Students with unconditional offers more likely to drop out
Analysis by the Office for Students highlights a 10 per cent difference in dropout rates between those accepting conditional and unconditional offers
Undergraduates are more likely to dropout in their first year of university if they received unconditional offers ahead of receiving exam results.
That’s according to analysis published today (Oct 30) by the Office for Students (OfS), which highlights a 10 per cent difference in dropout rates between students accepting conditional and unconditional offers.
“We already know that students who receive an unconditional offer are more likely to miss their predicted grades at school,” said OfS chief executive, Nicola Dandridge.
“It is a cause of real concern that they are also more likely to drop out of university once they get there.”
The OfS’ analysis covered 18-year-olds in England at universities, colleges and other higher education providers.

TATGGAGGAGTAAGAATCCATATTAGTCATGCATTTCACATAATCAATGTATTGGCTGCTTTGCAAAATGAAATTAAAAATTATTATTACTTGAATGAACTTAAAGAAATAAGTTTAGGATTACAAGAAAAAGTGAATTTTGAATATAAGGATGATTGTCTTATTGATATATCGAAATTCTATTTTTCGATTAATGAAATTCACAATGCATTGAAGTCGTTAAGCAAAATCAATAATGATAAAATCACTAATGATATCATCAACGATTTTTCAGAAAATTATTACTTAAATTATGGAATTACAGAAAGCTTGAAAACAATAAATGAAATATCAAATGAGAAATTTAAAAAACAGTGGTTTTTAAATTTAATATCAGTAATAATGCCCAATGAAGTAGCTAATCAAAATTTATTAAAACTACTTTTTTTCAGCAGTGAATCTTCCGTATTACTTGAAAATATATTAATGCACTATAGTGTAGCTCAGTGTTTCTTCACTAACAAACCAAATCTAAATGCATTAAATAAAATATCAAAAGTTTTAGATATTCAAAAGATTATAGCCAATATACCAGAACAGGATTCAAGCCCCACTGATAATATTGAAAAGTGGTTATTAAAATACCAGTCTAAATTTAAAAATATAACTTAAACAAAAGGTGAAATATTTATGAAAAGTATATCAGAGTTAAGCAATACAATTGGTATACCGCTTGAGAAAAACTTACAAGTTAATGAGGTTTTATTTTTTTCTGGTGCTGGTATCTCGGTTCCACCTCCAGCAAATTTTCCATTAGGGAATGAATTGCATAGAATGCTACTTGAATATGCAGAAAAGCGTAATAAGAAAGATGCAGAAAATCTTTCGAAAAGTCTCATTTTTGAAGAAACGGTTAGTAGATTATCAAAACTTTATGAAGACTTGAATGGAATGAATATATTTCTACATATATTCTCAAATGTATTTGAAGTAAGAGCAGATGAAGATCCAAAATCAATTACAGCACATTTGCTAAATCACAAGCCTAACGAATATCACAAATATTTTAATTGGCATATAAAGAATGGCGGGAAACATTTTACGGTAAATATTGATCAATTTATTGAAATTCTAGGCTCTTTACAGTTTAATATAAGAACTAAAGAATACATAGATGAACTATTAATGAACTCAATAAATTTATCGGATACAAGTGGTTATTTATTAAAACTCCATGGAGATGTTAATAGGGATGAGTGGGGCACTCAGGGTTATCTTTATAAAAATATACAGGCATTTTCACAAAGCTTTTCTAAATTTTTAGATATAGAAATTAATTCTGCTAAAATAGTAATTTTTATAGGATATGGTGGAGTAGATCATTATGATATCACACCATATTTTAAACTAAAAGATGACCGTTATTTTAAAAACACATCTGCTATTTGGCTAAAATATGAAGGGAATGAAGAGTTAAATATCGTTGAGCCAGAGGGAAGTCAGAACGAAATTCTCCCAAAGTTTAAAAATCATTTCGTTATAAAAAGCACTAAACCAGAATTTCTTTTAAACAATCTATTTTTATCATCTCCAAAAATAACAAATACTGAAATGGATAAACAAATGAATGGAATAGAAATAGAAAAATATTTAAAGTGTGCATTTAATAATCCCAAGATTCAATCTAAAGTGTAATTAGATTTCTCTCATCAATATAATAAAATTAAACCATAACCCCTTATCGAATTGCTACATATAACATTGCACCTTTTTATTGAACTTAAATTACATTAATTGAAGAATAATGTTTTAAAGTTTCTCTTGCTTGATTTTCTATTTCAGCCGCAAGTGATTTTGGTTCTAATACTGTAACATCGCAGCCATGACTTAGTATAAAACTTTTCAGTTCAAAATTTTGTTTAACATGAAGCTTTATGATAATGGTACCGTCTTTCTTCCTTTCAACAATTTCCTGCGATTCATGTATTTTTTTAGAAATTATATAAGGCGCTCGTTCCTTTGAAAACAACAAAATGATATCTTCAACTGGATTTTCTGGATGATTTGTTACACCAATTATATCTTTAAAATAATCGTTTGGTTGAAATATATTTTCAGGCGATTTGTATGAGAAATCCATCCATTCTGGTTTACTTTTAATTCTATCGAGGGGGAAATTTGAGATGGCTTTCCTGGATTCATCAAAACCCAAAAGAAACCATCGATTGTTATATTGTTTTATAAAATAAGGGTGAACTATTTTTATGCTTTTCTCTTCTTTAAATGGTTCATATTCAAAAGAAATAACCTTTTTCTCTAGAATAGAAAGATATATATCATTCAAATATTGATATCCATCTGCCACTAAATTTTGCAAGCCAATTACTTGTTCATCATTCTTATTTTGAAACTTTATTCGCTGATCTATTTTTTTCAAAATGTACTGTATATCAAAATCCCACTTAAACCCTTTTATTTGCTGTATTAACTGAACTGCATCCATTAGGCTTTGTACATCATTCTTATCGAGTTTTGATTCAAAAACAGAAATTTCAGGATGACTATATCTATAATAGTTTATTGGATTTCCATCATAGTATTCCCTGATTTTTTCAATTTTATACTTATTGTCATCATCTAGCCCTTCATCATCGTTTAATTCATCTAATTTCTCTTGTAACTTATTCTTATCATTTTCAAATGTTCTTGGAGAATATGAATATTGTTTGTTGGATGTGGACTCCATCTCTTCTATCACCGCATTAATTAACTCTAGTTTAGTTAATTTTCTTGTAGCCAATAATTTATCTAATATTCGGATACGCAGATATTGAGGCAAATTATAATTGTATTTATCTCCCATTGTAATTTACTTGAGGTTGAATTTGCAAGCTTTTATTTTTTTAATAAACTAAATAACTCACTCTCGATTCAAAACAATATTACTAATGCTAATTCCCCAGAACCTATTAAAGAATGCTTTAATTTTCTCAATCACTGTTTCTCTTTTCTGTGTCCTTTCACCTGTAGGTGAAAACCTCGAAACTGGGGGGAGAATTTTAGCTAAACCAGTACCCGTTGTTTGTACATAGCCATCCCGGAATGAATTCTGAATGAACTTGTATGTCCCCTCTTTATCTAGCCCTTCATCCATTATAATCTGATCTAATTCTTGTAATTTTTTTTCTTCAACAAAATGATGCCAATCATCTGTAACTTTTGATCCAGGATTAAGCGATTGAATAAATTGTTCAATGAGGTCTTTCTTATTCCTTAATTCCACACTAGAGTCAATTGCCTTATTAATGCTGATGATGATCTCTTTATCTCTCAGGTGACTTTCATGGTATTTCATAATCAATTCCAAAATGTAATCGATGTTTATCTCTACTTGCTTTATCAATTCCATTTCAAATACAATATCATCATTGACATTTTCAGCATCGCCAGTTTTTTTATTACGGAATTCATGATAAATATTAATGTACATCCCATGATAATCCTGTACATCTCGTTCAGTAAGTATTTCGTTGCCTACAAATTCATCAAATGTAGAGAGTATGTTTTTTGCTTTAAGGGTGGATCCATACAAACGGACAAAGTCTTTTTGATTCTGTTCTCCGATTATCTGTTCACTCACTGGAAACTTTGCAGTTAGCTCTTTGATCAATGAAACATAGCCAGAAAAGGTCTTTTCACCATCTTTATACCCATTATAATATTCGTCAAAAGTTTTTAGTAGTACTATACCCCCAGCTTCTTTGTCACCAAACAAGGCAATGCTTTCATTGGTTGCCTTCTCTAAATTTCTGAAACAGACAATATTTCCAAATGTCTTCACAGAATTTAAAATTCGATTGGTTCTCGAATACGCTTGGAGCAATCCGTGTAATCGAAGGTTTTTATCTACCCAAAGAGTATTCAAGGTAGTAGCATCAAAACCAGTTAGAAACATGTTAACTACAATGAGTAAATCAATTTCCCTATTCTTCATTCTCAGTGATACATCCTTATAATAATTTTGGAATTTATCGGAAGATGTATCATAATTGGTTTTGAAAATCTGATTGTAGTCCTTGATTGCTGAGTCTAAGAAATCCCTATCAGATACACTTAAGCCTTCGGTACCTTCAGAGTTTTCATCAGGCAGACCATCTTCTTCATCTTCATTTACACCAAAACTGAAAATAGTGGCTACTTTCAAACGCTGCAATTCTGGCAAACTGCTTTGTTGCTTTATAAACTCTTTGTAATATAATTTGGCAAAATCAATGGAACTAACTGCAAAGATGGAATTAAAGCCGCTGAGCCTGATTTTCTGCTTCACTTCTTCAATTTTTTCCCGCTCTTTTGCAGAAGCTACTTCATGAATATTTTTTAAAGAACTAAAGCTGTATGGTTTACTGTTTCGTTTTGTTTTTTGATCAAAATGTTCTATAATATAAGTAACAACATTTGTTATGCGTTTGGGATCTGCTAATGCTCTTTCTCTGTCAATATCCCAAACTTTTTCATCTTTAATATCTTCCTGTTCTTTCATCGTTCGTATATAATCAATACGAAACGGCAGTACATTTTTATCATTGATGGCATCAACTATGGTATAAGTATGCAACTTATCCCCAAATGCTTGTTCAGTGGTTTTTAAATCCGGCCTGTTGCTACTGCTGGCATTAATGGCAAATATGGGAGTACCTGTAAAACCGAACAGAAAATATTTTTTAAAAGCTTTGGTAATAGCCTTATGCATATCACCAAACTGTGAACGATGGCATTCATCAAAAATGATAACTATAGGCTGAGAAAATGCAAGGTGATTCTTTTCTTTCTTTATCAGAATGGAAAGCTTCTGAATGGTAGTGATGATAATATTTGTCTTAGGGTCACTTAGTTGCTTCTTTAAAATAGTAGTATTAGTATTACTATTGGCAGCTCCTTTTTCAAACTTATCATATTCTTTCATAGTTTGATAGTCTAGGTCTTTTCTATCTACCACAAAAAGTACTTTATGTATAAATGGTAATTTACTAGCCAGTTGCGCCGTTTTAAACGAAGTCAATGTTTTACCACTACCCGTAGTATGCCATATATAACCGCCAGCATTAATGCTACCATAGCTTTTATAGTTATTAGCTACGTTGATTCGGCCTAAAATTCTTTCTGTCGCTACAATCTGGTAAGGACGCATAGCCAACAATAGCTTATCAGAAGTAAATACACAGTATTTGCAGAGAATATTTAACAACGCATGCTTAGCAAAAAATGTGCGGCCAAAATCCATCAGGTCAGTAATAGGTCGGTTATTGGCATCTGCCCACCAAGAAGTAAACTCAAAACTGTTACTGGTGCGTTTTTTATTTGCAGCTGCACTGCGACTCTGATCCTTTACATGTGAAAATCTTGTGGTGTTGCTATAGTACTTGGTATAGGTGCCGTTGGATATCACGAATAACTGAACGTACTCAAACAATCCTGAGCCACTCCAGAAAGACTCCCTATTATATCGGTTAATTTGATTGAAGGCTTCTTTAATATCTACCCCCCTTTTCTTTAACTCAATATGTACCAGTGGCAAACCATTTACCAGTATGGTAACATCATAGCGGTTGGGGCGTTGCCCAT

A move to post-qualification admissions, where students receive offers after their results, would be much fairer to students.
– UCU general secretary, Jo Grady
“Dropout rates are overall low in England,” Dandridge added, “so this is a small effect. But we are not talking about one or two students. This is a couple of hundred students per year who have made a significant investment of time and money in a degree from which they are unlikely to benefit.
“As our regulatory framework sets out, admissions systems must be reliable, fair and inclusive. What we are seeing here are admissions systems that are not fair and are not working in students’ best interests.”
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Dandridge’s concerns were echoed by the University and College Union (UCU).
“Universities scrabbling to attract students with unconditional offers are too often focused on the bottom line rather than student interests,” said UCU general secretary, Jo Grady.
“These latest figures show that many students are ill-served by the current admissions system, and that there is a real need for urgent reform.
“A move to post-qualification admissions, where students receive offers after their results, would be much fairer to students. It would eradicate the problems associated with unconditional offers, end the gamble of predicted grades and bring the whole of the UK into line with the rest of the world when it comes to university admissions.”
Click here to read the OfS’ analysis in full.